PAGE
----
- the period that in the U.S. extended roughly from the Armistice of 1918 to the stock-market crash of 1929 and was notable for increased prosperity, liberated or hedonistic social behavior, Prohibition and the concomitant rise in production and consumption of bootleg liquor, and the development and dissemination of jazz and ragtime and associated ballroom dances.
Origin of Jazz Age
An Americanism dating back to 1920–25
Dictionary.com Unabridged Based on the Random House Unabridged Dictionary, © Random House, Inc. 2018
Examples from the Web for jazz age
Appointment in Samarra is an unlikely hybrid, a Jazz-Age novel set amidst the early throes of the Depression.John O’Hara’s Mean, Lean Debut Novel Never Gives In to Despair
April 30, 2014
- the jazz age (often capitals) (esp in the US) the period between the end of World War I and the beginning of the Depression during which jazz became popular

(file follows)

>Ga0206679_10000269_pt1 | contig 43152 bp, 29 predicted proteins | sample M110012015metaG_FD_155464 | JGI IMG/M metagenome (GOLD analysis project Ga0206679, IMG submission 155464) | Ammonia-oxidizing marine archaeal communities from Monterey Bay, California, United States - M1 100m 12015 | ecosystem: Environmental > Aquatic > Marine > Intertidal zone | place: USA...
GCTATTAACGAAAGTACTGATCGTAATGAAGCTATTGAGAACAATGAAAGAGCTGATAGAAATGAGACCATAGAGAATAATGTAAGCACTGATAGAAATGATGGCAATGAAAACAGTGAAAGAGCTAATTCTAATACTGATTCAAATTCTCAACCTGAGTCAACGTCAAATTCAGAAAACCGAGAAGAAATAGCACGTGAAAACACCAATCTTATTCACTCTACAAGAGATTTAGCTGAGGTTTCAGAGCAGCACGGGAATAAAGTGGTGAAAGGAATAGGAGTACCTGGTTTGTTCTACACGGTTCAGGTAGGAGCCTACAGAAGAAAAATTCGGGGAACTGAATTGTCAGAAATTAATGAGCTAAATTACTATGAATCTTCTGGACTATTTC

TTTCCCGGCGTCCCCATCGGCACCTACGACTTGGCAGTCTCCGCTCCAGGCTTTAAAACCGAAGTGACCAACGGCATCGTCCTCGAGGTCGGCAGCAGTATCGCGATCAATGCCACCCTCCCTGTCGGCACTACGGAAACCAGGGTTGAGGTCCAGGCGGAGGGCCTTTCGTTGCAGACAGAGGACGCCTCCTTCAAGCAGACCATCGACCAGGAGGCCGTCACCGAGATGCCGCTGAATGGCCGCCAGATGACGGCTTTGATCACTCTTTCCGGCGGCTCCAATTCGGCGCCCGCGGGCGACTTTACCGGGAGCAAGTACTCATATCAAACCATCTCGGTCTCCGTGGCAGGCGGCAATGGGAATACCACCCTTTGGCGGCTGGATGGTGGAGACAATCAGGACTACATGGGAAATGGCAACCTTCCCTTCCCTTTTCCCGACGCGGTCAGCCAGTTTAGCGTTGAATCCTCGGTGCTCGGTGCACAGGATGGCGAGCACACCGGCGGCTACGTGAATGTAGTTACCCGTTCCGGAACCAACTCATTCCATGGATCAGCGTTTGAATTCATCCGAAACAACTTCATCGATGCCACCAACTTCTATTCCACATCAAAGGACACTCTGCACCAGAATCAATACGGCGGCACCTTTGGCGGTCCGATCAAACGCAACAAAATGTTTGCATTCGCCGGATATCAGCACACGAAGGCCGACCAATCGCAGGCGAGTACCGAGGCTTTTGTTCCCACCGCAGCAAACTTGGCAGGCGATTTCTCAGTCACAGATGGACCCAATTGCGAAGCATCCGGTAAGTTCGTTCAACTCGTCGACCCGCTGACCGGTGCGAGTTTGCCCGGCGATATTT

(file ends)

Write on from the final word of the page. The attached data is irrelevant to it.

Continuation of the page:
C20: popularized by F. Scott Fitzgerald, who called a collection of his short stories Tales of the Jazz Age (1922)
Word Origin and History for jazz age
1921; see jazz (n.); popularized 1922 in writings of F. Scott Fitzgerald; usually regarded as the years between the end of World War I (1918) and the Stock Market crash of 1929.
We are living in a jazz age of super-accentuated rhythm in all things; in a rhythm that (to "jazz" a word) is super-normal, a rhythm which is the back-flare from the rhythm of a super war. ["Jacobs' Band Monthly," Jan. 1921]
Online Etymology Dictionary, © 2010 Douglas Harper
The New Dictionary of Cultural Literacy, Third Edition Copyright © 2005 by Houghton Mifflin Harcourt Publishing Company. Published by Houghton Mifflin Harcourt Publishing Company. All rights reserved.